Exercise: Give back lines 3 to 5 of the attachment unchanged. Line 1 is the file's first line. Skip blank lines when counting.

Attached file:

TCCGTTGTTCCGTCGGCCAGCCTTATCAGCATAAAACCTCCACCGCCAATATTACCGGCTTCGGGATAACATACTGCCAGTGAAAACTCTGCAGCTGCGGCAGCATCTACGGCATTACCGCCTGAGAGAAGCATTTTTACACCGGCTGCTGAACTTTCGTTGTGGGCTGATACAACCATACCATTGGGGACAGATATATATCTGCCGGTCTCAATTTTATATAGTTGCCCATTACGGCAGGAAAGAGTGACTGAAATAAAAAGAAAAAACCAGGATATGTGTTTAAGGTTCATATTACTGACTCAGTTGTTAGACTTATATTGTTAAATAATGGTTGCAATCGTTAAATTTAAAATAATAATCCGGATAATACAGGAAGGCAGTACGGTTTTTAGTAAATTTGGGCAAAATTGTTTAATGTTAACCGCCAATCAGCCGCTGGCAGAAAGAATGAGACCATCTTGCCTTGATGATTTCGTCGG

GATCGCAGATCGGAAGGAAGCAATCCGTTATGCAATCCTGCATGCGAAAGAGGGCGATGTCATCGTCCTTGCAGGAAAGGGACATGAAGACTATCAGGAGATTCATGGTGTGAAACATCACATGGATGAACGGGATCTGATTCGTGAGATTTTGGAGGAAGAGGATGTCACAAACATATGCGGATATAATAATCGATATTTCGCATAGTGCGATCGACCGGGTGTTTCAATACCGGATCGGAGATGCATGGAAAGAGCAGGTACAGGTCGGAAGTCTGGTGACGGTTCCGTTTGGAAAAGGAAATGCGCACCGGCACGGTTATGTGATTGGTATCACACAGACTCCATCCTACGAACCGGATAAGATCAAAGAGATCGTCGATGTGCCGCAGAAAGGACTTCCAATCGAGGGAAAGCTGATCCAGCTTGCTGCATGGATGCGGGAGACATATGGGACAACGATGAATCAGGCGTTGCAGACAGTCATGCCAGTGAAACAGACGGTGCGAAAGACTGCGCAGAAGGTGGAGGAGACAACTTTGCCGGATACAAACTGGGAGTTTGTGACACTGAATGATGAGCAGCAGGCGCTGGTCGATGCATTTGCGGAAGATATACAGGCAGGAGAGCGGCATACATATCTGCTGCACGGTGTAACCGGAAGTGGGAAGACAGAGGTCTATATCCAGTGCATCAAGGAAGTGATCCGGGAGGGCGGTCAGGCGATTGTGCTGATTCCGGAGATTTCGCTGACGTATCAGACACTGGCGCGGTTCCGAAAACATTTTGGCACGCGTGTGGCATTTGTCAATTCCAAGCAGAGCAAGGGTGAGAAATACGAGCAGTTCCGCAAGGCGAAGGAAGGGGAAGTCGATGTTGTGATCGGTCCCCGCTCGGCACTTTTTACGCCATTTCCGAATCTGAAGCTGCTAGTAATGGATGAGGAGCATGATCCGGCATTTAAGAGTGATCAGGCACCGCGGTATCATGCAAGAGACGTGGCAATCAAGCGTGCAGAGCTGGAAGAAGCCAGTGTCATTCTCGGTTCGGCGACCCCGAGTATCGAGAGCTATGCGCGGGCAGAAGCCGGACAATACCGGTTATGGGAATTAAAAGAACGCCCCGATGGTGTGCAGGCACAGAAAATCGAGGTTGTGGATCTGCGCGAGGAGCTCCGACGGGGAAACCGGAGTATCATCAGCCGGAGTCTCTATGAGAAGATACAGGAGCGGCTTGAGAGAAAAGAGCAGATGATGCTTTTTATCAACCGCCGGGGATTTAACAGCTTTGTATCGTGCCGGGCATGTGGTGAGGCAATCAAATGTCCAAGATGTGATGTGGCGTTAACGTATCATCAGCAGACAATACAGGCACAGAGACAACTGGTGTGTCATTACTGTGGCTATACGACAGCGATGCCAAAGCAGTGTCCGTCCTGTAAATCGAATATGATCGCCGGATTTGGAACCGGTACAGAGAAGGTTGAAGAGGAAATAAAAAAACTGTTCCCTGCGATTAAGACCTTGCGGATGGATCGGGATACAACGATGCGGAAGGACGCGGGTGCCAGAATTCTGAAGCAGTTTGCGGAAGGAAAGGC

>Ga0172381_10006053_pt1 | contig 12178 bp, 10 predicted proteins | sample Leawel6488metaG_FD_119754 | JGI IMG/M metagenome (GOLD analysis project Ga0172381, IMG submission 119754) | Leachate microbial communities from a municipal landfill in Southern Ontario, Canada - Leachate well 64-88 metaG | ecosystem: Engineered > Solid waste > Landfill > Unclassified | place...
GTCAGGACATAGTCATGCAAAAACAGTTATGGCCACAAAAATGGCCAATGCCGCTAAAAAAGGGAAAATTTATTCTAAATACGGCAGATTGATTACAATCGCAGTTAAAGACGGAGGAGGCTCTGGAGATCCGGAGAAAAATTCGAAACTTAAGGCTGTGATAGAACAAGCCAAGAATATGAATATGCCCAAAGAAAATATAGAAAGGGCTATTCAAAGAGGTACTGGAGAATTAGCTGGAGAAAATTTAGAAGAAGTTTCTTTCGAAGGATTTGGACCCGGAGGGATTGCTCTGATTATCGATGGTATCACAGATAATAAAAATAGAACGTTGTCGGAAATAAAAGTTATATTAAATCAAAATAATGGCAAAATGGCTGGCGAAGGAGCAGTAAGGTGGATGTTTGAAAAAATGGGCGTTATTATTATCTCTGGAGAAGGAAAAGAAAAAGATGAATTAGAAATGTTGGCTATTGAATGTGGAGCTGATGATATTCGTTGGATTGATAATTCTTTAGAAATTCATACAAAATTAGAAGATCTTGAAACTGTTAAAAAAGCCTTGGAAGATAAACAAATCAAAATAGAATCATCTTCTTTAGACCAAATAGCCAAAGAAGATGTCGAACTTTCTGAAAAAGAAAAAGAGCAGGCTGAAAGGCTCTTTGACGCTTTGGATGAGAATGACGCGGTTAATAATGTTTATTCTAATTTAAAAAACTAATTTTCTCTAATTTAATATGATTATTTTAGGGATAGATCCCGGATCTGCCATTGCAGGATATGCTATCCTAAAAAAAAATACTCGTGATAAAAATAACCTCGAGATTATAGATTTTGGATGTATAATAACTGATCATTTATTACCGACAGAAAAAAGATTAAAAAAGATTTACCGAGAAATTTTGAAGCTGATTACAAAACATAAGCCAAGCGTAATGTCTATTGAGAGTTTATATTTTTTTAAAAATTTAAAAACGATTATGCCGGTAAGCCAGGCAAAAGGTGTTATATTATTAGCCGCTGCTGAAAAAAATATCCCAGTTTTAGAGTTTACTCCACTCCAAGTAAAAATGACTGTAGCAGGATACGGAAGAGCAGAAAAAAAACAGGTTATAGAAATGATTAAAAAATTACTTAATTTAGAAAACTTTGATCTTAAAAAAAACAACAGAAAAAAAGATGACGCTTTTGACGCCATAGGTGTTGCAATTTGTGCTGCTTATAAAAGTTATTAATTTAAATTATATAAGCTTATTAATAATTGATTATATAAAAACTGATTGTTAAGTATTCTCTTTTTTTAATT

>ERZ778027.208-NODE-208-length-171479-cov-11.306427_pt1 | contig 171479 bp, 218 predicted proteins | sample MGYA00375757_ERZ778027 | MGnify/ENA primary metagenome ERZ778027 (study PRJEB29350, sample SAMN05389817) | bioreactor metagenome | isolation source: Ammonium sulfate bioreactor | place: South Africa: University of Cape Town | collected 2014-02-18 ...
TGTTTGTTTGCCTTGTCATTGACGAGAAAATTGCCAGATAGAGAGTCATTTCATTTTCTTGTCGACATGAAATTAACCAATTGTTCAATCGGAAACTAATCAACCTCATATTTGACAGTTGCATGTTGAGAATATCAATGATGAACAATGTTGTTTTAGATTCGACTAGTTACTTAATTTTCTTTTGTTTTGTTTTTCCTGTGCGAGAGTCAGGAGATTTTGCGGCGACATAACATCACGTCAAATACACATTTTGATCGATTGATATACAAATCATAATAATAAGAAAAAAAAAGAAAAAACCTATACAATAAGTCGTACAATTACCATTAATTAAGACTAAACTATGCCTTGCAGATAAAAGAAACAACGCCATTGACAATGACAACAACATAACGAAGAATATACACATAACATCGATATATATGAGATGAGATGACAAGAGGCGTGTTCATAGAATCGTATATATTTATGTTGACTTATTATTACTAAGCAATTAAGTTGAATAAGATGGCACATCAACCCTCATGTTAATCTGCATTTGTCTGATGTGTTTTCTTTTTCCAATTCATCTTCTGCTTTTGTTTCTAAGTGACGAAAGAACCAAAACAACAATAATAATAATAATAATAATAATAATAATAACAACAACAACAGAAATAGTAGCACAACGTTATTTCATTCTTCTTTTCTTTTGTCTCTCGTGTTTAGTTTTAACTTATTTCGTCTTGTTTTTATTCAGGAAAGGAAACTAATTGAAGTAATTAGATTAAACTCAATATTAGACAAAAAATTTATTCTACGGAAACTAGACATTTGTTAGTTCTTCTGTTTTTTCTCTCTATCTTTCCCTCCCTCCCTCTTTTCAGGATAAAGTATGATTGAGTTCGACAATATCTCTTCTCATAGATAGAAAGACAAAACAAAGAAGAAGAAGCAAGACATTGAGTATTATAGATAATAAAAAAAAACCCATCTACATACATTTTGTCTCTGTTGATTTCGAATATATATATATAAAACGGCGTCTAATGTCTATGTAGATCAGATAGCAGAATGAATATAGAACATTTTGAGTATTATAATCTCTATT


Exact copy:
>Ga0172381_10006053_pt1 | contig 12178 bp, 10 predicted proteins | sample Leawel6488metaG_FD_119754 | JGI IMG/M metagenome (GOLD analysis project Ga0172381, IMG submission 119754) | Leachate microbial communities from a municipal landfill in Southern Ontario, Canada - Leachate well 64-88 metaG | ecosystem: Engineered > Solid waste > Landfill > Unclassified | place...
GTCAGGACATAGTCATGCAAAAACAGTTATGGCCACAAAAATGGCCAATGCCGCTAAAAAAGGGAAAATTTATTCTAAATACGGCAGATTGATTACAATCGCAGTTAAAGACGGAGGAGGCTCTGGAGATCCGGAGAAAAATTCGAAACTTAAGGCTGTGATAGAACAAGCCAAGAATATGAATATGCCCAAAGAAAATATAGAAAGGGCTATTCAAAGAGGTACTGGAGAATTAGCTGGAGAAAATTTAGAAGAAGTTTCTTTCGAAGGATTTGGACCCGGAGGGATTGCTCTGATTATCGATGGTATCACAGATAATAAAAATAGAACGTTGTCGGAAATAAAAGTTATATTAAATCAAAATAATGGCAAAATGGCTGGCGAAGGAGCAGTAAGGTGGATGTTTGAAAAAATGGGCGTTATTATTATCTCTGGAGAAGGAAAAGAAAAAGATGAATTAGAAATGTTGGCTATTGAATGTGGAGCTGATGATATTCGTTGGATTGATAATTCTTTAGAAATTCATACAAAATTAGAAGATCTTGAAACTGTTAAAAAAGCCTTGGAAGATAAACAAATCAAAATAGAATCATCTTCTTTAGACCAAATAGCCAAAGAAGATGTCGAACTTTCTGAAAAAGAAAAAGAGCAGGCTGAAAGGCTCTTTGACGCTTTGGATGAGAATGACGCGGTTAATAATGTTTATTCTAATTTAAAAAACTAATTTTCTCTAATTTAATATGATTATTTTAGGGATAGATCCCGGATCTGCCATTGCAGGATATGCTATCCTAAAAAAAAATACTCGTGATAAAAATAACCTCGAGATTATAGATTTTGGATGTATAATAACTGATCATTTATTACCGACAGAAAAAAGATTAAAAAAGATTTACCGAGAAATTTTGAAGCTGATTACAAAACATAAGCCAAGCGTAATGTCTATTGAGAGTTTATATTTTTTTAAAAATTTAAAAACGATTATGCCGGTAAGCCAGGCAAAAGGTGTTATATTATTAGCCGCTGCTGAAAAAAATATCCCAGTTTTAGAGTTTACTCCACTCCAAGTAAAAATGACTGTAGCAGGATACGGAAGAGCAGAAAAAAAACAGGTTATAGAAATGATTAAAAAATTACTTAATTTAGAAAACTTTGATCTTAAAAAAAACAACAGAAAAAAAGATGACGCTTTTGACGCCATAGGTGTTGCAATTTGTGCTGCTTATAAAAGTTATTAATTTAAATTATATAAGCTTATTAATAATTGATTATATAAAAACTGATTGTTAAGTATTCTCTTTTTTTAATT

>ERZ778027.208-NODE-208-length-171479-cov-11.306427_pt1 | contig 171479 bp, 218 predicted proteins | sample MGYA00375757_ERZ778027 | MGnify/ENA primary metagenome ERZ778027 (study PRJEB29350, sample SAMN05389817) | bioreactor metagenome | isolation source: Ammonium sulfate bioreactor | place: South Africa: University of Cape Town | collected 2014-02-18 ...